|Donald Dedmon (Radford U.)|
Saturday, December 17, 2011
At memorial service, MU prez recalled halftime visit
November 15, 1970— Around 7 o’clock on a Sunday night, Memorial Field House begins to fill up quickly. On most occasions, people showed up in droves at this off-campus facility to watch Marshall University play its home basketball games. On this night, a large crowd would attend, but the reason for their presence had nothing to do with basketball.
They came to mourn and remember the seventy-five people who were killed in a tragic plane crash involving Marshall’s football team, coaching staff and supporters. It was only twenty-four hours earlier when the team’s chartered jet crashed into the side of a mountain and exploded. There were no survivors. The shock of the crash left people stunned, disturbed and bewildered.
At the podium Donald Dedmon, Marshall’s acting president, addressed the crowd of more than 7,000. He spoke about the overwhelming sorrow that impacted MU and the city of Huntington, West Virginia. Dedmon was keenly aware that the images from the night before were still fresh in the minds of all who had ties of any kind to the school and the city.
Instead of focusing on the widespread devastation caused by the tragedy, Dedmon chose to focus on happier times. He then proceeded to paint a portrait of an unforgettable moment that took place a week before the plane crash.
The following passages from the transcript of the speech that Dedmon delivered at the Sunday memorial service reveals so much about the heart and passion of the 1970 team. Here are excerpts from his speech:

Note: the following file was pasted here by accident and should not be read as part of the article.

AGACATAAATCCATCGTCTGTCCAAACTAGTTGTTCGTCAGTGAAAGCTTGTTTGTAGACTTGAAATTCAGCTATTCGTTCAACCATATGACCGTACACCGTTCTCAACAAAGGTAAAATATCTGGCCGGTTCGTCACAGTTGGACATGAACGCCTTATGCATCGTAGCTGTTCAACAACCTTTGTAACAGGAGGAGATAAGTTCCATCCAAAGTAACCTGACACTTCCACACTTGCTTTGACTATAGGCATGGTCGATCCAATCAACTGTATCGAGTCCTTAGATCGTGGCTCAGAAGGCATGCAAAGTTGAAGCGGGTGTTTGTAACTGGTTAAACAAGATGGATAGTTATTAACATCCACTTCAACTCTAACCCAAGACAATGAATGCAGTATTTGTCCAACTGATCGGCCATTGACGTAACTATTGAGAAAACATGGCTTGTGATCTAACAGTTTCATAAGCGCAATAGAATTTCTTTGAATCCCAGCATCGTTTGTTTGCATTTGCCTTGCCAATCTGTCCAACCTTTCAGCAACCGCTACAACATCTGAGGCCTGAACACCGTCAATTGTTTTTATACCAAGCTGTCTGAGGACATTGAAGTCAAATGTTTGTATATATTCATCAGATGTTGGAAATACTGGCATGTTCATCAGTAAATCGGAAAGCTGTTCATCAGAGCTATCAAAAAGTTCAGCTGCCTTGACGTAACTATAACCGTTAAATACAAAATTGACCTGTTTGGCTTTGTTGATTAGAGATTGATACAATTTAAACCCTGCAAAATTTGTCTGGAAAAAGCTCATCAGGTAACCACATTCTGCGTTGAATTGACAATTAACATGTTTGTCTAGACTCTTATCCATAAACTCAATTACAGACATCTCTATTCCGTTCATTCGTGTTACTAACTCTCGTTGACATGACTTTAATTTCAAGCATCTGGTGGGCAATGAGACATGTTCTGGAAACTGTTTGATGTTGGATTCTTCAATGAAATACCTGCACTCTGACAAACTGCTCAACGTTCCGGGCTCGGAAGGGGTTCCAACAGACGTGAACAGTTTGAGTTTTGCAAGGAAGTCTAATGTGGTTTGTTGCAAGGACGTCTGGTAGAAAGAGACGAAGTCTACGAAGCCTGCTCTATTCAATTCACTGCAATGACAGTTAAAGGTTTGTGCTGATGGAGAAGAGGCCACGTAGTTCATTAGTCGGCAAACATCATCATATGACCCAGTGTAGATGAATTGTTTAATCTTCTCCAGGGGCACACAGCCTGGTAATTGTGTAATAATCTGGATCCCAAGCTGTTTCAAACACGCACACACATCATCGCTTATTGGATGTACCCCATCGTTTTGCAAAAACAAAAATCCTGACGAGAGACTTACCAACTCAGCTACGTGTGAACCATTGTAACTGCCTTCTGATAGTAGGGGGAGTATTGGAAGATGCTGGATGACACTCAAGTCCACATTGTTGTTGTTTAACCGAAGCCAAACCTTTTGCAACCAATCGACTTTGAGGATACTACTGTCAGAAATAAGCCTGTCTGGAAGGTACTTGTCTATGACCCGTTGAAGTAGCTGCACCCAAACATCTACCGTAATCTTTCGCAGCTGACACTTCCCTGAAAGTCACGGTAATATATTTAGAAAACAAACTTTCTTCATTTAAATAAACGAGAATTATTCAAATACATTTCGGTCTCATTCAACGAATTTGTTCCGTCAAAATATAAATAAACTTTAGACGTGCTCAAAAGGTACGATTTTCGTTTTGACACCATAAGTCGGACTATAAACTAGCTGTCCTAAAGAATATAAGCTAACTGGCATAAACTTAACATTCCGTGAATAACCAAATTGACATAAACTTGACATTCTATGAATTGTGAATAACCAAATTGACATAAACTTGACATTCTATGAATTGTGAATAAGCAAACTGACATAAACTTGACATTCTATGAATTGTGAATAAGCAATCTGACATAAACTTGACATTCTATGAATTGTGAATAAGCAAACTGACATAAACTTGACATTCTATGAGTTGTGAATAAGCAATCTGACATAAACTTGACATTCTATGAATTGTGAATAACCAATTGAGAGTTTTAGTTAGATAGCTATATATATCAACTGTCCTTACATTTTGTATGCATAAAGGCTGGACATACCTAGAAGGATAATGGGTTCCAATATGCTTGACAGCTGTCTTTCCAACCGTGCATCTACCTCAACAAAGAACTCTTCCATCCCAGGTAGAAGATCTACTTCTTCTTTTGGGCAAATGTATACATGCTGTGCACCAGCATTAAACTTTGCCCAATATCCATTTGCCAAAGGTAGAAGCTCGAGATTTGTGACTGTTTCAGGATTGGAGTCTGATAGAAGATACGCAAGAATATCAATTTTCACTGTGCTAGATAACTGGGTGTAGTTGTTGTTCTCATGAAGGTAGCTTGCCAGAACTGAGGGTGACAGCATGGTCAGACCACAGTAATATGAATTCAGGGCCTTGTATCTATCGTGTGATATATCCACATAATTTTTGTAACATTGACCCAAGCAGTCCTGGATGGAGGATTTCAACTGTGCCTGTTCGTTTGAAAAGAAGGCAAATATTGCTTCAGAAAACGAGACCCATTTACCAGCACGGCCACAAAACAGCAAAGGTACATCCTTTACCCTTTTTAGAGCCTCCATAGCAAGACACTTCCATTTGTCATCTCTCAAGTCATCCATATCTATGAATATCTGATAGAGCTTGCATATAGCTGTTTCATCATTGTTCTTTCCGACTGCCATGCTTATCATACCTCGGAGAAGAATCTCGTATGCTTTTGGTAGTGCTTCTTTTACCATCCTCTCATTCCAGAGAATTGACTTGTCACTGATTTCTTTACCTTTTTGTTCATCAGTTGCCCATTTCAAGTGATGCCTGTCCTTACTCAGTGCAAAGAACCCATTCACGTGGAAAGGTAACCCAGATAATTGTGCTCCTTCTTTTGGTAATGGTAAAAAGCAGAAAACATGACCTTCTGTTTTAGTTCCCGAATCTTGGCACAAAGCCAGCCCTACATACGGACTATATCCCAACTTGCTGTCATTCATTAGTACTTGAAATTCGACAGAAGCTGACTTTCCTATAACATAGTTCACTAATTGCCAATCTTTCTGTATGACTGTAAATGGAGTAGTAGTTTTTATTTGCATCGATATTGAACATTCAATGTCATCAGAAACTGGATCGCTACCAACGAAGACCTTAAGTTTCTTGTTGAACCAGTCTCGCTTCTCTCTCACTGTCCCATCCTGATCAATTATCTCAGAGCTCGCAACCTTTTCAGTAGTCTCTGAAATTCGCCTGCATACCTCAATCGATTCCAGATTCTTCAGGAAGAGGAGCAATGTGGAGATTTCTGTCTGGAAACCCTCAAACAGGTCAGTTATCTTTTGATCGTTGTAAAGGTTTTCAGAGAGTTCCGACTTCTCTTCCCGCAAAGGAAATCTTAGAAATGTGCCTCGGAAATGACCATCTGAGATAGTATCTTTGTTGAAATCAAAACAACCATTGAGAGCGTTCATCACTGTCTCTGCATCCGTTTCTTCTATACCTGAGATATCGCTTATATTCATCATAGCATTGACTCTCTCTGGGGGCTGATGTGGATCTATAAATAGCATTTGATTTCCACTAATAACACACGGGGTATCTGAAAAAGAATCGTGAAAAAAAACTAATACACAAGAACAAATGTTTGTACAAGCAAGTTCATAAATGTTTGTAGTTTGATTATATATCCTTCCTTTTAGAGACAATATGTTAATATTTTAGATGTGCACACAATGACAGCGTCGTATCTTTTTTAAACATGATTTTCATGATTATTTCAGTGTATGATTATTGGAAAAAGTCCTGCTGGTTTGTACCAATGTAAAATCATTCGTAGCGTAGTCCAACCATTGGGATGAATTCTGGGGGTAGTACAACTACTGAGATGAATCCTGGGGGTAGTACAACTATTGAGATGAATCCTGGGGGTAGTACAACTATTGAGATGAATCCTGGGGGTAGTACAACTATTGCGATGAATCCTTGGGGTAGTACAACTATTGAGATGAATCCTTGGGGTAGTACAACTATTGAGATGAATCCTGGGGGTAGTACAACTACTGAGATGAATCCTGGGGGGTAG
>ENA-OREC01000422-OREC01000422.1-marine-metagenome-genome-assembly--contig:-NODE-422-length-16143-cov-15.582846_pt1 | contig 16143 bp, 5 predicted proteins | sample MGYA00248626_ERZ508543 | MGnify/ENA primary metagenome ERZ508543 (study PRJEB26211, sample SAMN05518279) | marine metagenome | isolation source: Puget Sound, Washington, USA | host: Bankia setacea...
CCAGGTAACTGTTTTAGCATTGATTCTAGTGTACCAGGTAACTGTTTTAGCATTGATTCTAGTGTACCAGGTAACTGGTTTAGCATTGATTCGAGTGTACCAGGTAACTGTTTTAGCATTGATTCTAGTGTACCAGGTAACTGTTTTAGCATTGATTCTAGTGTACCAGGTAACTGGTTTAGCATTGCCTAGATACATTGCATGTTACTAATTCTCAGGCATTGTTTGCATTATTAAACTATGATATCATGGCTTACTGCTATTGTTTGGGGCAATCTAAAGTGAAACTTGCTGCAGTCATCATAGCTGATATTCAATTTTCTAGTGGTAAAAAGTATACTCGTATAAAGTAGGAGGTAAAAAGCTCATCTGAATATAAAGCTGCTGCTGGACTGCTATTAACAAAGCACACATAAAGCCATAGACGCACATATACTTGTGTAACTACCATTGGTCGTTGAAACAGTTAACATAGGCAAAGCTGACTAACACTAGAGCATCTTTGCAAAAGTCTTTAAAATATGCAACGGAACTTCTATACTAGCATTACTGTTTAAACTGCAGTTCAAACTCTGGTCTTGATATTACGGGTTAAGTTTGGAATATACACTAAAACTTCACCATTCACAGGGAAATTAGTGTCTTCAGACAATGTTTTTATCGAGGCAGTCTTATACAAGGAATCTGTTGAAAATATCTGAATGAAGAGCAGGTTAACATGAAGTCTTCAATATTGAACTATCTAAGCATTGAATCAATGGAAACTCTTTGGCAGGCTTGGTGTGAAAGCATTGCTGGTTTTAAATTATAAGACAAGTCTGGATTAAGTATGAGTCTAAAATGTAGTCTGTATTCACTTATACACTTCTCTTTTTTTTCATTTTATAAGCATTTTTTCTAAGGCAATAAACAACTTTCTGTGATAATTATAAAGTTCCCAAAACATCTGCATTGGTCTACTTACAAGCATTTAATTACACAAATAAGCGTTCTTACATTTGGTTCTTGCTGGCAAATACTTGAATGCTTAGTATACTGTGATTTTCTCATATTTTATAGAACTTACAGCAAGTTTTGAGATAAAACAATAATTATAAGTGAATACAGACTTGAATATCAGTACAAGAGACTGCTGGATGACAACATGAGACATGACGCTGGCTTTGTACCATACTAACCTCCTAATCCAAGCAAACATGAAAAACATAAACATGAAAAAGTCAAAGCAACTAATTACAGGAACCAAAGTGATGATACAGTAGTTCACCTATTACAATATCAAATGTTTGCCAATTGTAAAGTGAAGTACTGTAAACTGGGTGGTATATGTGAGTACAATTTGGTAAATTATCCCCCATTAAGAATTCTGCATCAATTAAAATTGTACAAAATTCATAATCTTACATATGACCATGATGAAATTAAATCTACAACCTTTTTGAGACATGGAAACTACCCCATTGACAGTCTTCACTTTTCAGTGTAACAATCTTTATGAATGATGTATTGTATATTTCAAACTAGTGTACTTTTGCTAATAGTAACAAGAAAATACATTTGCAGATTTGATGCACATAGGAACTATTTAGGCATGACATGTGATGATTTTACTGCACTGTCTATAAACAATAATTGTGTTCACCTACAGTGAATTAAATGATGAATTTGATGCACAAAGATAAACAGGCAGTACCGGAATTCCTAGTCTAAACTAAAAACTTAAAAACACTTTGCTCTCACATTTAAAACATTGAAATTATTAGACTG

“We cannot soon forget that horrible picture framed by the broken pines of a West Virginia hillside. But another picture comes to my mind which I know I shall never forget either—a happy picture. It was the picture of your loved ones and mine, a picture which revealed the best that there is in man.
There in a Fairfield Stadium dressing room a little over a week ago sat Marshall's players and Marshall’s coaching staff paced the floor. The invitation to speak to our boys greatly honored me and what I saw moved me deeply. Our coaches walked among the benches and had a quiet, private word with each player. I never could have believed had I not been there, how badly our boys wanted to win that day. Two openly wept, others were ill from the tension.
There were white students and black students, but they all wore the big green. The game marked a signal point in their life. Small in number but incredibly determined in spirit, they meant to win that final home game. And win they did—magnificently! It is that picture I want to begin to recall this evening.
Marshall is better for having had them all!”
The Thundering Herd rallied in the fourth quarter to beat Kent State 20-17. Excerpts of Dedmon’s speech courtesy of the Herald-Dispatch (WV) website.